Photo by Prasesh Shiwakoti (Lomash) on Unsplash

(This article was submitted in summer 2020)

On June 7, 2020, I took a COVID-19 test with negative results. Nurses took my vitals twice a day, and all of my checks were normal. On June 21, my cellie tested positive and suffered symptoms of fatigue, body aches, and shortness of breath. Under his condition, our cell was placed on quarantine. My cellie was urged several times by correctional officers to be moved and housed into COVID-19 isolation, but each time he refused. The West Block correctional staff did not separate us.

On July 21, I once again tested for COVID-19. I did not have symptoms, my vitals were normal, and I feel great, but I tested positive. On July 24,  I was approached in my cell by a doctor who recommended that I be moved into isolation, but I had the option to remain if I chose. I elected to stay because I felt good with no symptoms, and I could not come to grips being surrounded by COVID-19 positive cases in isolation.

The following day, a correctional officer approached my cell and said, “Harrison, you’re moving to PIA,” referring to CalPIA, the California Prison Industry Authority building where inmates manufacture products like furniture in normal times but was now being used to isolate individuals who tested positive for COVID-19. I refused.

California Code of Regulations Title 15 §3362 Availability of Treatment reads: “Inmates shall be informed any time they are the object of a particular health diagnosis or treatment procedures. Such person shall have the right to refuse assignment to such a program of diagnosis or treatment without being subject to discipline or other deprivation.”

On Aug. 5, a doctor approached my cell and had me sign and date a refusal form for July 25, so I did. 

On Aug. 7, a correctional officer handed me a memo which said, “Due to Coronavirus and all the inmates who have tested positive. Should you refuse to be housed into PIA by Monday you will lose 12 days of COVID credits. And you are in violation for “delaying a correctional officer to perform his duties” to house you in proper housing.”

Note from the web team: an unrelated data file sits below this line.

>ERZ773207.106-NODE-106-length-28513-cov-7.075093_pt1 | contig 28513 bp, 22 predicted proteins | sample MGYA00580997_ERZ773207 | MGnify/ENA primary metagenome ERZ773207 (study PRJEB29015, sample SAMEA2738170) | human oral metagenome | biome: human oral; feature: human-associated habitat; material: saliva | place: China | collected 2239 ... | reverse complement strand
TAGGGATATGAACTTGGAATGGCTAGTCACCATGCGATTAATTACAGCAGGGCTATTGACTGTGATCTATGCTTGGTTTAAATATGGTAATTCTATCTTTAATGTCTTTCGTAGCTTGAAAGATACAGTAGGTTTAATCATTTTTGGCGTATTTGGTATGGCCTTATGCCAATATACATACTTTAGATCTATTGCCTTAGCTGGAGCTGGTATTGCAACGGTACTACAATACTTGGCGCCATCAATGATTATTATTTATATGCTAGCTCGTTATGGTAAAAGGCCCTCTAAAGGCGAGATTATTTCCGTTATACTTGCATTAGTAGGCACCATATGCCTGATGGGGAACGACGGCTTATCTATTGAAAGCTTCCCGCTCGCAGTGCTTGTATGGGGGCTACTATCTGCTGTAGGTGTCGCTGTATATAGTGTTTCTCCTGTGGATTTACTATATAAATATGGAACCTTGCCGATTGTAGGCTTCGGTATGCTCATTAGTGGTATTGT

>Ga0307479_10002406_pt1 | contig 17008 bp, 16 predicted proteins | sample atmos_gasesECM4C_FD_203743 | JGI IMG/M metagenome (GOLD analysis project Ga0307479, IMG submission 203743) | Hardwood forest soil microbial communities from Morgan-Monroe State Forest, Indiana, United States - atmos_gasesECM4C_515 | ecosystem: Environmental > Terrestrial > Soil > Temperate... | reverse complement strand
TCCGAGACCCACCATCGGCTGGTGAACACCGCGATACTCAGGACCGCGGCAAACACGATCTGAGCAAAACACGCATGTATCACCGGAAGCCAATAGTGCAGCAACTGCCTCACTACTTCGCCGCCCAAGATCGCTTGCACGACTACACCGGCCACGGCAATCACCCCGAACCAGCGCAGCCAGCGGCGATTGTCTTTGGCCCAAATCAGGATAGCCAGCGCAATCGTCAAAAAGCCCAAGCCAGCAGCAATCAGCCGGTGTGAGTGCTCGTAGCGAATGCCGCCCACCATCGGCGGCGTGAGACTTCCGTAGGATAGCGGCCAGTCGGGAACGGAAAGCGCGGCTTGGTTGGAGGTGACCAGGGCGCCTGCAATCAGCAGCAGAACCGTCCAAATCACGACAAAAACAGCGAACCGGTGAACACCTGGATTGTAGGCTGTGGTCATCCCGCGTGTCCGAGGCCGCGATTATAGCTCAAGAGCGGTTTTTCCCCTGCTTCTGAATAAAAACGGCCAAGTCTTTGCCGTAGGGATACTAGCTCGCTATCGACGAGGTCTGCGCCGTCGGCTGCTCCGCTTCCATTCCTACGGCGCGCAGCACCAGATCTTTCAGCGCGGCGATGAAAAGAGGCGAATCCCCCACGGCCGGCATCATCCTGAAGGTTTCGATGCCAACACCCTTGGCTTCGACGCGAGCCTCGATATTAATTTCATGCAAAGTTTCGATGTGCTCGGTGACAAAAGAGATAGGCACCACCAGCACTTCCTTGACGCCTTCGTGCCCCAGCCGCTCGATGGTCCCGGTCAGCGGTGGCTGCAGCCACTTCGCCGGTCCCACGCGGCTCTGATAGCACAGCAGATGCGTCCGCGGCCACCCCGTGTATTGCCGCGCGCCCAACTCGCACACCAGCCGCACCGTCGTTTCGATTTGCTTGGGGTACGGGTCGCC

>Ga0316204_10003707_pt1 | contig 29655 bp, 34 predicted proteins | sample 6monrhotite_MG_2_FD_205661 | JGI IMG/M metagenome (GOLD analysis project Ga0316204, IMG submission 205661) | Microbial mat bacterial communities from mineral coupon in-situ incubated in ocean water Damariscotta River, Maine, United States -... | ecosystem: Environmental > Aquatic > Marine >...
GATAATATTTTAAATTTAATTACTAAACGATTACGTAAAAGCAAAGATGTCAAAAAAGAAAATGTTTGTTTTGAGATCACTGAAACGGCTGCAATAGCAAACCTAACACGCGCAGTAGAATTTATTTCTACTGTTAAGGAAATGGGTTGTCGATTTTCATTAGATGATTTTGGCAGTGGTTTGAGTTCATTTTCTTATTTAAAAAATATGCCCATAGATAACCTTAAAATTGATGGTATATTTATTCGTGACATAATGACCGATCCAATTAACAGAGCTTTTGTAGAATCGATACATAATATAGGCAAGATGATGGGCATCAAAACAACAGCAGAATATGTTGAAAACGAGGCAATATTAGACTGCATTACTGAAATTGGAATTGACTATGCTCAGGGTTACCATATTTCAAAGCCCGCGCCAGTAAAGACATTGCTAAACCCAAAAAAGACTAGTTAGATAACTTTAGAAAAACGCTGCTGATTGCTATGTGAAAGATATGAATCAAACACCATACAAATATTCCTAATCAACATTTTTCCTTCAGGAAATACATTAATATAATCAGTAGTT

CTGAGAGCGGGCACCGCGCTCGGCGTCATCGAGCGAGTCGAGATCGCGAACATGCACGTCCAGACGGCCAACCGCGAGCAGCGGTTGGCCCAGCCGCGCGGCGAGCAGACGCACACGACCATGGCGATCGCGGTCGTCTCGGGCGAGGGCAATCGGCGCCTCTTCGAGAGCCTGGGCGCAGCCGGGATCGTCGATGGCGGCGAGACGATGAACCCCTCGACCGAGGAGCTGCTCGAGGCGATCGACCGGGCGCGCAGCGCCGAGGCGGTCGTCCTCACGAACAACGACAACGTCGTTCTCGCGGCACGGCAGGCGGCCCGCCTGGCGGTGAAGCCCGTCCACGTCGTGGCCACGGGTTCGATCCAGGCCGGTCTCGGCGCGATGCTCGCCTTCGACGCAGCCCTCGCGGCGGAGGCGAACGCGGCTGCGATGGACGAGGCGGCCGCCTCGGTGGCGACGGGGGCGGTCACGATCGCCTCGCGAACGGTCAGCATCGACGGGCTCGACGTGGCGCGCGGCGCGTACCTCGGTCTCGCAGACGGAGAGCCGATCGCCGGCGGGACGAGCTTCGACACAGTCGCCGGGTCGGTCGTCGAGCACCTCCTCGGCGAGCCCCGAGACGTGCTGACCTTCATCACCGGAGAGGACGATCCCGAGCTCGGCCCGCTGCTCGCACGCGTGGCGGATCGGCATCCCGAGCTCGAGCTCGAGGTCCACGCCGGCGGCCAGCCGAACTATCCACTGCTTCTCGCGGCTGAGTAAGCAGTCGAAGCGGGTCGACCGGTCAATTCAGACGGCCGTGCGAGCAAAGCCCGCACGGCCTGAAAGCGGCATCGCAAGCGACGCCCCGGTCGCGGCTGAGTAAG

The paper also said privileges such as phone use, canteen access and visiting rights would be taken away if we were non-compliant.  

On Aug. 8, I packed and moved into PIA. Correctional staff made this a custody issue, and I felt intimidated. 

In PIA, I observed roughly 150 inmates of different ethnicities. I was shocked to see a gathering of eight inmates in close proximity not wearing masks. Moreover, correctional officers were not enforcing these men to wear their masks. 

The beds were spaced only two-feet apart, not in compliance with the 6-feet horizontal distancing rule. The restroom area had just four toilets, one urinal, and two sink basins. The two jars of antibacterial soap held 16 fluid ounces each. There wasn’t even a stockpile of toilet paper. We were only given one hour to shower every other day. Vitals were checked twice a day. Mine was always normal, and I continued to exhibit no symptoms.

Inside the building, there were two big screen televisions to view DVDs or regular television programs, but an officer had confiscated all chairs. Once again, there was no six-feet distancing and people were not wearing masks. The fact that officers did not intervene made me wonder if officials wanted inmates to contract COVID-19 and die. 

After the 21 day isolation requirement, we shuffled back to assigned housing. 

San Quentin is massively overcrowded because inmates in the Reception Center, who were waiting to be assigned prisons, had been ordered to remain here because no other facility would accept them amid the outbreak here. 

It is truly impossible to be isolated here unless the population is reduced. 

Our lives are in grave danger and Governor Newsom either stalls or fails to act with compassion.

Those who are 65 and older are on breath machines, confined to wheelchairs, and praying that they will see their families again. I personally have served 27 years on a 15-to-life sentence. I am 62 years old and I suffer from hypertension. I have been considered low risk to reoffend since 1998. My California Static Risk Assessment (CSRA), which measures recidivism risk prevention, is a 1, the lowest on a one-to-five scale.

Does my life and those of thousands of others who have served excessive time, matter? For myself, I made a most terrible choice back in December 1994, when I took a most precious, innocent life away from Denise. I deeply regret my choice, and I keep her within my heart and dedicate all that I do in her memory.

 
Disclaimer: The views in this article are those of the author. The Prison Journalism Project has verified the writer’s identity and basic facts such as the names of institutions mentioned. The work is lightly edited but has not been otherwise fact-checked.

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Bryant Harrison

Bryant Harrison is a writer incarcerated in San Quentin State Prison in California, serving a 15-to-life sentence.